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While it’s not the sexiest plane out there, the Boeing 737 is the world’s most sold — with more than 9,200 Boeing 737s delivered — and flown aircraft. Its versatility allows carriers like RyanAir to pack 189 passengers for short hops in Europe or airlines like SAS to offer an all-business transatlantic flight with 44 seats from Texas to Norway.

Still, Boeing isn’t resting on its past success. The company’s consistently working on the newest redesign of the popular 737 base model to come up with the newest, most competitive model. The latest of these redesigns is the new 737 MAX, which is designed to be up to 40% more quiet and 14% more fuel efficient than Boeing’s most recent 737 Next-Generation model.

While the plane might look strikingly similar on the outside, Boeing must re-certify each redesign as if it’s launching a brand-new aircraft. This might seem unnecessary at first blush, but even a seemingly minor tweak might cause unforeseen instability for the aircraft. For this reason, the FAA requires each new model to go through a series of extreme tests to demonstrate its safety.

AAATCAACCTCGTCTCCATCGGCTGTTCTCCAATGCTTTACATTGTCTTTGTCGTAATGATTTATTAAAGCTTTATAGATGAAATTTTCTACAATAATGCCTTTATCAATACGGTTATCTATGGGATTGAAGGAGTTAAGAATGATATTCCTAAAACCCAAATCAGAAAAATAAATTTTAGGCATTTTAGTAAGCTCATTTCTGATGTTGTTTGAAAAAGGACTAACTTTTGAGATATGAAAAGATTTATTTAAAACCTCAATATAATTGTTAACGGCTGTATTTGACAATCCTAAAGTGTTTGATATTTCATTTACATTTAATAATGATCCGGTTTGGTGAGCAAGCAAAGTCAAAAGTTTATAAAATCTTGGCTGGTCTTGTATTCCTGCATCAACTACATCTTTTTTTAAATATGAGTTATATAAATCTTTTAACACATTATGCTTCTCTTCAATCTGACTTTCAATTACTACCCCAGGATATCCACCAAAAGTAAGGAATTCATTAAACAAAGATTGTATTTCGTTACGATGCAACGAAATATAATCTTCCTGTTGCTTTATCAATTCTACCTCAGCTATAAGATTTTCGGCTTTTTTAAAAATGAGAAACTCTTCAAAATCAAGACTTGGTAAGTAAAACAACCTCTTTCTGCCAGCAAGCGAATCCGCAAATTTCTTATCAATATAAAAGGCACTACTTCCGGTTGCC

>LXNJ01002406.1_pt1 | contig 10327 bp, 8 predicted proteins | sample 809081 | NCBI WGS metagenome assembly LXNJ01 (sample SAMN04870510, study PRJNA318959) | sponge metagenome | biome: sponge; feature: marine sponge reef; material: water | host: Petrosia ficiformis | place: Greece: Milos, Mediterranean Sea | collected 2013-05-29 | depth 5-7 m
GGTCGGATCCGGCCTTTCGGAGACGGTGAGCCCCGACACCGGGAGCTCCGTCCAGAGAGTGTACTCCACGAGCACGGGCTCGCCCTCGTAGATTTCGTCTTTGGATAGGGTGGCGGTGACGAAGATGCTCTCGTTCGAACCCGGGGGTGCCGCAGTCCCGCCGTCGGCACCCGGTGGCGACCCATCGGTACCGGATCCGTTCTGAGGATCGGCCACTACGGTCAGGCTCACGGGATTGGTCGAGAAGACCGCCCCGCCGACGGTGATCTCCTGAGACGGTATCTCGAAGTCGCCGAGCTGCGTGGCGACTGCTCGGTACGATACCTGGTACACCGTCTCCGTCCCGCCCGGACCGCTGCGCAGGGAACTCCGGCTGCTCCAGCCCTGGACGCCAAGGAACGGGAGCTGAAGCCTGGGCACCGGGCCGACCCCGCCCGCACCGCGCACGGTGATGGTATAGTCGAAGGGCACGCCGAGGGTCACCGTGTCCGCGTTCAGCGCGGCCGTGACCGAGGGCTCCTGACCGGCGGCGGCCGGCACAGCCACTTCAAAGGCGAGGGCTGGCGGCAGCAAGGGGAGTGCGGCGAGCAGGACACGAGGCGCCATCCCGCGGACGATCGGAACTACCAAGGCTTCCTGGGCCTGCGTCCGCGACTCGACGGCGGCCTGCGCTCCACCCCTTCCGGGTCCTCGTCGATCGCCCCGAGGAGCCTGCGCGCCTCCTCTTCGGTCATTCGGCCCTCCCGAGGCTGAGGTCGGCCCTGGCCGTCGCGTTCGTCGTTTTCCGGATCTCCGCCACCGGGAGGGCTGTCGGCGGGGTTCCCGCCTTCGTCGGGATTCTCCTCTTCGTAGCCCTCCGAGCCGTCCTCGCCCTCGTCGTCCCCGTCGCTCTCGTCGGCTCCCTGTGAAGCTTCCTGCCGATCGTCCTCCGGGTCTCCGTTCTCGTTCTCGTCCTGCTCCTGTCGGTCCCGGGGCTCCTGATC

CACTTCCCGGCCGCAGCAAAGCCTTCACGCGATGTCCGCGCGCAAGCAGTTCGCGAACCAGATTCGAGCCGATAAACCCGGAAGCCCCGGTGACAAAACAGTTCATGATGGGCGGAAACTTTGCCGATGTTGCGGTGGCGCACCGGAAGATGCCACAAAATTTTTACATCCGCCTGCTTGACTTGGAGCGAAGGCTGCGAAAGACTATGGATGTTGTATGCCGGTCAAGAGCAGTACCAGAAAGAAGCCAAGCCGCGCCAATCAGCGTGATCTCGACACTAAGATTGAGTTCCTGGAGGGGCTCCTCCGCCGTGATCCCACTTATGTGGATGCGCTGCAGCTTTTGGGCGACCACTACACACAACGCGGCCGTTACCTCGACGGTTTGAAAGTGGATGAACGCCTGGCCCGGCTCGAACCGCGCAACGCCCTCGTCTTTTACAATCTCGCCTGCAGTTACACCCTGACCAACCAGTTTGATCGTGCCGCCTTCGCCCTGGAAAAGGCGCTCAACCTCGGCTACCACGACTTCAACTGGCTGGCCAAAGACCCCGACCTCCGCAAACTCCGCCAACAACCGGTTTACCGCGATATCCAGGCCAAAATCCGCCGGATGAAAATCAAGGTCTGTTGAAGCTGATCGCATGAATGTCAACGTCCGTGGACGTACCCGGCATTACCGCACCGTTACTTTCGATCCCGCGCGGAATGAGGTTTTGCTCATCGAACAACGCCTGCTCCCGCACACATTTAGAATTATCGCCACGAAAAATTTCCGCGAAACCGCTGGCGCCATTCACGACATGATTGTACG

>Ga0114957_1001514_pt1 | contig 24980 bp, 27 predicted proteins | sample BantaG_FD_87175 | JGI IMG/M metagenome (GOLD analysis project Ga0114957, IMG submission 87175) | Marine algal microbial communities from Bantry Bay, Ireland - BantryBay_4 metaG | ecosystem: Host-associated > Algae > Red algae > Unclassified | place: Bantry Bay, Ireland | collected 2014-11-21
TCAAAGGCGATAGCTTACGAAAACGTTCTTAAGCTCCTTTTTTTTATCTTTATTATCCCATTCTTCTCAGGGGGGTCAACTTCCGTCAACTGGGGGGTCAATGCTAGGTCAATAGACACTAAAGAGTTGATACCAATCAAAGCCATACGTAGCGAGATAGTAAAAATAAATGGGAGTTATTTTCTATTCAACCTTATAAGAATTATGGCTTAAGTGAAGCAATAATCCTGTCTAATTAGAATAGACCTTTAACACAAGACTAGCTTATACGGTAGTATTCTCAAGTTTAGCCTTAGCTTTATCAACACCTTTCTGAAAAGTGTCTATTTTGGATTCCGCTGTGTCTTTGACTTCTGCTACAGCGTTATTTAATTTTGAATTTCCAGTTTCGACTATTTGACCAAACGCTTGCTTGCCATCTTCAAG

Just the first 15 of Boeing
Just the first 15 of Boeing’s 737 MAX customers. Image courtesy of Boeing.

And Boeing needs to get this one right; it’s already sold 3,331 Boeing 737 MAX aircraft to 69 different buyers. That’s almost 25% of all 737 aircraft orders in the plane’s nearly 50-year history — before the first MAX has been officially delivered! Only the 737-800 model has sold more (5,015). In just a matter of years, millions of passengers will be relying on this new aircraft to safely deliver them to their destination.

Just a week after Wired brought us an awesome inside look on how Boeing builds a 737 in just nine days, the publication is offering a look inside the 737 MAX test plane. Check out the video below for the fascinating explanation of the types of tests that the new aircraft is put through. #AvGeeks: Prepare to control your squealing.

As you can see, the inside of this 737 MAX looks quite different than the one we toured at Farnborough, which was mostly mocked up with the interior of 737 MAX launch customer Southwest.

Are you looking forward to flying on the new 737 MAX?

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